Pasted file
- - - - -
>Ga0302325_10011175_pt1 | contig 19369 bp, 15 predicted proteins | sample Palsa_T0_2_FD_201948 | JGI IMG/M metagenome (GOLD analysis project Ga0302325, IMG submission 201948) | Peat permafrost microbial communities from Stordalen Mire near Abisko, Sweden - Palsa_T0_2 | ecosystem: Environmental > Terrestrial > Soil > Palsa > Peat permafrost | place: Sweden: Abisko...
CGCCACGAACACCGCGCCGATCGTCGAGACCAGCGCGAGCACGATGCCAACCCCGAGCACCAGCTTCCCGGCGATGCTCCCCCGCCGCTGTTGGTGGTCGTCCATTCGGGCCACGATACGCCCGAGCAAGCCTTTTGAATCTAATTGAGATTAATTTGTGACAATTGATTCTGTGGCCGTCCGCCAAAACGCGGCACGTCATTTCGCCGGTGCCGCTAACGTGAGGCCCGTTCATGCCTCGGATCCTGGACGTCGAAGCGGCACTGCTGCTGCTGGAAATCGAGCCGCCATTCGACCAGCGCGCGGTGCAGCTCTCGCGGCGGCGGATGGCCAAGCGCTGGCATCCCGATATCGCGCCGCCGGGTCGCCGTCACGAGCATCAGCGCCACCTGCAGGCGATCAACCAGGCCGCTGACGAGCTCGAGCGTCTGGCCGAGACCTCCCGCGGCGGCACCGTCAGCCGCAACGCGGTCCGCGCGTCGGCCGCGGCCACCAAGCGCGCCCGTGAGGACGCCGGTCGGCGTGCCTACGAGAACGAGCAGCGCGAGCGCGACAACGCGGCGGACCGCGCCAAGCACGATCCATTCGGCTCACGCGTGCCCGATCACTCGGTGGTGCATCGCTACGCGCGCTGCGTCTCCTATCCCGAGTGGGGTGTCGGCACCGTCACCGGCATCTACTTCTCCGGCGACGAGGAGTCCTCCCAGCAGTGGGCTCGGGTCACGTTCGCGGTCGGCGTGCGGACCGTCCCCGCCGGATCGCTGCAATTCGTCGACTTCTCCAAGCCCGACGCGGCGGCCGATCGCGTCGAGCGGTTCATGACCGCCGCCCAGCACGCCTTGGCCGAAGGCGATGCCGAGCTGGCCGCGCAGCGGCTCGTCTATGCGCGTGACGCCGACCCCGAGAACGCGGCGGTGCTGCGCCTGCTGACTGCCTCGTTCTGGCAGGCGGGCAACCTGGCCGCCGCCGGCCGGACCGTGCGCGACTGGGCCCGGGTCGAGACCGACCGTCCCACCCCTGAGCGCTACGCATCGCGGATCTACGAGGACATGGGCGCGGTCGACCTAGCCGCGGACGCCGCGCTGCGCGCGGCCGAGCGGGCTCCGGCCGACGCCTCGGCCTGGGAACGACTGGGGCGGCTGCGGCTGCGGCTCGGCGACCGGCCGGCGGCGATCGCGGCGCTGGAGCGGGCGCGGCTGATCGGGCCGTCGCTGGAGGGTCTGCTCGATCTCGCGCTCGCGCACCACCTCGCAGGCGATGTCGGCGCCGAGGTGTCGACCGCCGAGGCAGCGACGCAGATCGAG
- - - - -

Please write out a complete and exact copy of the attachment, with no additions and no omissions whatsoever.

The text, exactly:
>Ga0302325_10011175_pt1 | contig 19369 bp, 15 predicted proteins | sample Palsa_T0_2_FD_201948 | JGI IMG/M metagenome (GOLD analysis project Ga0302325, IMG submission 201948) | Peat permafrost microbial communities from Stordalen Mire near Abisko, Sweden - Palsa_T0_2 | ecosystem: Environmental > Terrestrial > Soil > Palsa > Peat permafrost | place: Sweden: Abisko...
CGCCACGAACACCGCGCCGATCGTCGAGACCAGCGCGAGCACGATGCCAACCCCGAGCACCAGCTTCCCGGCGATGCTCCCCCGCCGCTGTTGGTGGTCGTCCATTCGGGCCACGATACGCCCGAGCAAGCCTTTTGAATCTAATTGAGATTAATTTGTGACAATTGATTCTGTGGCCGTCCGCCAAAACGCGGCACGTCATTTCGCCGGTGCCGCTAACGTGAGGCCCGTTCATGCCTCGGATCCTGGACGTCGAAGCGGCACTGCTGCTGCTGGAAATCGAGCCGCCATTCGACCAGCGCGCGGTGCAGCTCTCGCGGCGGCGGATGGCCAAGCGCTGGCATCCCGATATCGCGCCGCCGGGTCGCCGTCACGAGCATCAGCGCCACCTGCAGGCGATCAACCAGGCCGCTGACGAGCTCGAGCGTCTGGCCGAGACCTCCCGCGGCGGCACCGTCAGCCGCAACGCGGTCCGCGCGTCGGCCGCGGCCACCAAGCGCGCCCGTGAGGACGCCGGTCGGCGTGCCTACGAGAACGAGCAGCGCGAGCGCGACAACGCGGCGGACCGCGCCAAGCACGATCCATTCGGCTCACGCGTGCCCGATCACTCGGTGGTGCATCGCTACGCGCGCTGCGTCTCCTATCCCGAGTGGGGTGTCGGCACCGTCACCGGCATCTACTTCTCCGGCGACGAGGAGTCCTCCCAGCAGTGGGCTCGGGTCACGTTCGCGGTCGGCGTGCGGACCGTCCCCGCCGGATCGCTGCAATTCGTCGACTTCTCCAAGCCCGACGCGGCGGCCGATCGCGTCGAGCGGTTCATGACCGCCGCCCAGCACGCCTTGGCCGAAGGCGATGCCGAGCTGGCCGCGCAGCGGCTCGTCTATGCGCGTGACGCCGACCCCGAGAACGCGGCGGTGCTGCGCCTGCTGACTGCCTCGTTCTGGCAGGCGGGCAACCTGGCCGCCGCCGGCCGGACCGTGCGCGACTGGGCCCGGGTCGAGACCGACCGTCCCACCCCTGAGCGCTACGCATCGCGGATCTACGAGGACATGGGCGCGGTCGACCTAGCCGCGGACGCCGCGCTGCGCGCGGCCGAGCGGGCTCCGGCCGACGCCTCGGCCTGGGAACGACTGGGGCGGCTGCGGCTGCGGCTCGGCGACCGGCCGGCGGCGATCGCGGCGCTGGAGCGGGCGCGGCTGATCGGGCCGTCGCTGGAGGGTCTGCTCGATCTCGCGCTCGCGCACCACCTCGCAGGCGATGTCGGCGCCGAGGTGTCGACCGCCGAGGCAGCGACGCAGATCGAG